DJ /rupture: Uproot (The Agriculture) At first I thought, Why so glum, chum? Listenable and well-mixed, the guy's rep precedes him. But emotionally I heard little more than the downcast post-high of the chillout room. Only then the record flipped on me. There's plenty in the world to be bummed about, and if the cultural fate of the Middle East isn't as high on that long list as it was a year ago, Rupture is here to remind us that it's still around to bite us in the collective ass. No fan of his art-dance scene, I don't recognize a single source record of the 24 he flows in here. But in this sequence they speak to me of resilience, intelligence, openness and loss. Most aren't explicitly Islamic, but Middle Eastern sounds and rhythms contextualize the toasting, the dub, the electronica effects. Elegiac rather than dancey, but elegiac about the preconditions of the dance, it states, sustains, and varies a bracing mood. It even has an ending. A MINUS

Eddy Current Suppression Ring: Primary Colours (Goner) Three-plus decades after the initial dispensation, one more punk band out of the blue (Melbourne, but it could be anywhere in the English-speaking world) does the same thing punk bands have always done, only not exactly plus it sounds like they just thought of it last week, three days after they started practicing in the bassist's basement. Off-key chants, minimal chords, spare arrangements, into confusion rather than rage from "long-term memory loss" to "a little bit of kissing and a whole lot of hugging." Some are no longer susceptible to this recurrent miracle. Too bad for them. A MINUS

Kal: Radio Romanista (Asphalt Tango) Guitarist Dragan Ristic is a Serbian Roma impresario-bandleader-propagandist whose preservationism is proudly mongrel in the great Roma tradition. Where Kal's 2006 debut was beefed up by guest instrumentalists and vocalists, the follow-up showcases Ristic's seven-piece "Rock'n'Roma" touring unit, which is less full, but peppier. I'll take the tradeoff--try sitting still for the kickoff "Krasnokalipsa," the DNA-altering "Romozom," or the bitter-in-translation "Ding Deng Dong." But I could use more input from the likes of Serbian rapper Marcelo at the start and Serbian sister Jelena Markovic at the end. And I still wish Ristic sang not just in Romany, Serbian, Spanish, and French, but English, dammit. Hey, over here! We're the superpower! Aren't we? B PLUS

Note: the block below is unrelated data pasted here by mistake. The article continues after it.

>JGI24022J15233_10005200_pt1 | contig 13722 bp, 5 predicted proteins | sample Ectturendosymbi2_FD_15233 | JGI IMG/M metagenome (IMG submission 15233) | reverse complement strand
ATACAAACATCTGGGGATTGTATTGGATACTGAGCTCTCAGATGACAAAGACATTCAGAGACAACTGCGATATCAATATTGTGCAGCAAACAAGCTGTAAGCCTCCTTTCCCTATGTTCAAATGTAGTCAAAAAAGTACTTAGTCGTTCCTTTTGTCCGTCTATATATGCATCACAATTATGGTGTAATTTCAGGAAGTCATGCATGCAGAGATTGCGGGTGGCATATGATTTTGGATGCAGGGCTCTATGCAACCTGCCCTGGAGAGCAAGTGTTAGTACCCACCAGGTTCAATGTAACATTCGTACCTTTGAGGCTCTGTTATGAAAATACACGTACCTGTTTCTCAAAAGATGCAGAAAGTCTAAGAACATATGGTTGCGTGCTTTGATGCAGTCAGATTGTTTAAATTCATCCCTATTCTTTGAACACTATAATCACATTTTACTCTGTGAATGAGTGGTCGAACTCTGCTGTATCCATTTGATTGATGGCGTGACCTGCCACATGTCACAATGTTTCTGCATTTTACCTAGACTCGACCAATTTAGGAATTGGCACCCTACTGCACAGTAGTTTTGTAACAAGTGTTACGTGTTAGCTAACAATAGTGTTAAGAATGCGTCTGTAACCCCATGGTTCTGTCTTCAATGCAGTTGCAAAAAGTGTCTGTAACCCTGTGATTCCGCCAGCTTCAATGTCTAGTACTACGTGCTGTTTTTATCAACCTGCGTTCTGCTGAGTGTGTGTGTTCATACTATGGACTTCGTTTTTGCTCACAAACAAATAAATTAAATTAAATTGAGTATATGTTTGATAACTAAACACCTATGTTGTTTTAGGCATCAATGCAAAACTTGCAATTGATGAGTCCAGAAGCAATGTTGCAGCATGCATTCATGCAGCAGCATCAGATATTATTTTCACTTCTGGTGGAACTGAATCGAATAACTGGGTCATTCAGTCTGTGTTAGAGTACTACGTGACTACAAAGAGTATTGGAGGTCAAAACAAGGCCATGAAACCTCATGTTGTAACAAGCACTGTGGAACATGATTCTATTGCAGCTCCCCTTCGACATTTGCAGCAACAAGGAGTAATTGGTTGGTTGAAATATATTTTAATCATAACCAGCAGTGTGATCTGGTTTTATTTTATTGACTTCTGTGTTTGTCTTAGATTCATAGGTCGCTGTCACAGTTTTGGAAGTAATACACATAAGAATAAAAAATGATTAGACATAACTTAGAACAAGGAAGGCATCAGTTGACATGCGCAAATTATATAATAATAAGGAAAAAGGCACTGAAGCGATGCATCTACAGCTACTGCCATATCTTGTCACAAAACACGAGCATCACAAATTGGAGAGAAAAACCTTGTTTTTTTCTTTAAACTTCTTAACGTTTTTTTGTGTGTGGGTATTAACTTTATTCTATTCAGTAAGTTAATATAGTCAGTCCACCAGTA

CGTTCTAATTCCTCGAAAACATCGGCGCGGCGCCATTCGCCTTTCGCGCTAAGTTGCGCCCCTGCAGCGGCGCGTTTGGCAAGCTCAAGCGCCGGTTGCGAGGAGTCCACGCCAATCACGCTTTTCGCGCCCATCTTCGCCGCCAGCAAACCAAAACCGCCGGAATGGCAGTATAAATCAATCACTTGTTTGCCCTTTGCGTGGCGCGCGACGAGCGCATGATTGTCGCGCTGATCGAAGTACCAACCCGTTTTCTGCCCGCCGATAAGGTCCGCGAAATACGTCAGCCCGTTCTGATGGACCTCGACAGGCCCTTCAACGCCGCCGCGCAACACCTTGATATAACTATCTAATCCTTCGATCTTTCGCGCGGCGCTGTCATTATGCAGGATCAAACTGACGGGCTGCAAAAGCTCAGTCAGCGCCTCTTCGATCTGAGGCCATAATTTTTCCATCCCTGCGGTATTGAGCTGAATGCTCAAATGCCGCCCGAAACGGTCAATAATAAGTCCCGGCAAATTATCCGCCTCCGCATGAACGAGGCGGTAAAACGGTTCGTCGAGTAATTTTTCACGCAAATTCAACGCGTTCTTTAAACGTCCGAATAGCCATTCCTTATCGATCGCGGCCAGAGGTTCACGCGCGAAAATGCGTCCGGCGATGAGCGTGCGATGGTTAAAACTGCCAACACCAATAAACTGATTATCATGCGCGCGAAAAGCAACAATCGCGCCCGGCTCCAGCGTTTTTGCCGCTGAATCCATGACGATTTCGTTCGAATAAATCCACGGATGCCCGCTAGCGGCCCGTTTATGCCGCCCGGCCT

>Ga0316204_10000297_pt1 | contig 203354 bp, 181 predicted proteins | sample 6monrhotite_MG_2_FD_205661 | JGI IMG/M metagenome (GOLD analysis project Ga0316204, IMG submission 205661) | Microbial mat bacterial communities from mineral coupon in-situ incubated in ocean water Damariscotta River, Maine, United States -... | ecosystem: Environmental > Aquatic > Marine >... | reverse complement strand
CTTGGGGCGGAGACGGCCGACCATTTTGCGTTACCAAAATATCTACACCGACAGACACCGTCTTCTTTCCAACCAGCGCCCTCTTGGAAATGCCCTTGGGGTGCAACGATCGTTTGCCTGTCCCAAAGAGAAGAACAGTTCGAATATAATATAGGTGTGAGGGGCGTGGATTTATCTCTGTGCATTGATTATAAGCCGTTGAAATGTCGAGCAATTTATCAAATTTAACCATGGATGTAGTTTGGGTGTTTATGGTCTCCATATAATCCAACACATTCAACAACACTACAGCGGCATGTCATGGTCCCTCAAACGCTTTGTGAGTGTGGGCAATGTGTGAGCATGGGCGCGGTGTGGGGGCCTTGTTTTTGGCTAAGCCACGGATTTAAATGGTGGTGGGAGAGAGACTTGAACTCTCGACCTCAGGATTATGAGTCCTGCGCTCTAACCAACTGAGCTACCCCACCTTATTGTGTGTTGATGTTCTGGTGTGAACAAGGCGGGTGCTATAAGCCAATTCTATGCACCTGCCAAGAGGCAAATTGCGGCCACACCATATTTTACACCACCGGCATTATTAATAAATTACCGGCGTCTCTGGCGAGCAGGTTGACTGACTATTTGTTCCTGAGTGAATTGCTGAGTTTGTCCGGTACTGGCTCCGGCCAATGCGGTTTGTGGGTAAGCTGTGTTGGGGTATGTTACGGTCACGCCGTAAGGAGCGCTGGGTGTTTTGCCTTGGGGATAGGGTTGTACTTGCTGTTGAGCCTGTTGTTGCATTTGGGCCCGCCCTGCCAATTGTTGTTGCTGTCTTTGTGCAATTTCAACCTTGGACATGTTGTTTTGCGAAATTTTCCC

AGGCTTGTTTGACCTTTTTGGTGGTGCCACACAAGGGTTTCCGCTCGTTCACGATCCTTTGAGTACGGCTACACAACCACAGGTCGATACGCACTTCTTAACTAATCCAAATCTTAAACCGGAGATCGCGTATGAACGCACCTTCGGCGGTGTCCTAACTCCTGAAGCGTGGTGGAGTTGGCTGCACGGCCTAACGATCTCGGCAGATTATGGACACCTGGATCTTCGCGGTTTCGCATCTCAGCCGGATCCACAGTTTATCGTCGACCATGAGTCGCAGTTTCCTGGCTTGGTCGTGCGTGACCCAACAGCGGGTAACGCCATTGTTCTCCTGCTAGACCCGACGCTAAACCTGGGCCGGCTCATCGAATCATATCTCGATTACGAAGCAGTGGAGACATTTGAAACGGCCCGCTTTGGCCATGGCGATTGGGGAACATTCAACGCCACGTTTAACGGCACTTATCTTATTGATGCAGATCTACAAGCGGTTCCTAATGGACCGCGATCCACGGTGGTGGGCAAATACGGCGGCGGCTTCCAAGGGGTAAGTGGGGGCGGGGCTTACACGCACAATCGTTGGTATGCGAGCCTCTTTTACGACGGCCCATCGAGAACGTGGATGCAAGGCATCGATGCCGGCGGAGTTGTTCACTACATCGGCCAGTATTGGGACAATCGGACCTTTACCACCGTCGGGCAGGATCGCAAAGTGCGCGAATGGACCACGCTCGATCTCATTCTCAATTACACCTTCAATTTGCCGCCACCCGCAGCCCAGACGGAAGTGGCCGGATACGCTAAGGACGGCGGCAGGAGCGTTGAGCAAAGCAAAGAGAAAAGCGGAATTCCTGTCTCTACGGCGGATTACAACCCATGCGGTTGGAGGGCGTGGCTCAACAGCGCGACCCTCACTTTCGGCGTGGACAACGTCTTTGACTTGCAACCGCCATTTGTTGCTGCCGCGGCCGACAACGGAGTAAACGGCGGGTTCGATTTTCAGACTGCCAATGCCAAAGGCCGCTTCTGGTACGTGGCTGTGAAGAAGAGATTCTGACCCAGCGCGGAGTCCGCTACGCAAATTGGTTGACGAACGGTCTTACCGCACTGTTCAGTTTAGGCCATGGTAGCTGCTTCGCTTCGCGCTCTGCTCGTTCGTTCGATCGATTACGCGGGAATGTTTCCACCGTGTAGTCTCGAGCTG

K'naan: Troubadour (A&M/Octone) What makes K'naan's hip-hop Somalian is less the authenticating stories he tells than the atmospheric samples he claims--after a snatch of Marley ska, the borrowed stuff is all Buda Musique swing from up Addis Ababa way. But lest you think him a do-gooders' rehab project like Emmanuel Jal or Sierra Leone's Refugee All-Stars, be hereby informed that when this ambitious and optimistic fellow talks "song hook," he knows whereof he speaks--just as he does when he rhymes in the English he learned as a teenager, though I hope he outgrows "Somalia"'s -ation rhymes. Chubb Rock and Mos Def cameos are about it for his hip-hop cred, but Damian Marley-Adam Levine-Kirk Hammett is a pretty good pass at pop cred. Not that they guarantee sales. But after what K'naan has been through, bless him for trying--the ebullience he extracts from a life much tougher than North Americans can know is worthy of soukous, mbaqanga, the highlife of Ghana's most punishing inflationary spiral. Spiritually Afropop, rhythmically Ameripop--instead of hip-hop, maybe we should call it rap. He likes the word fine himself. A MINUS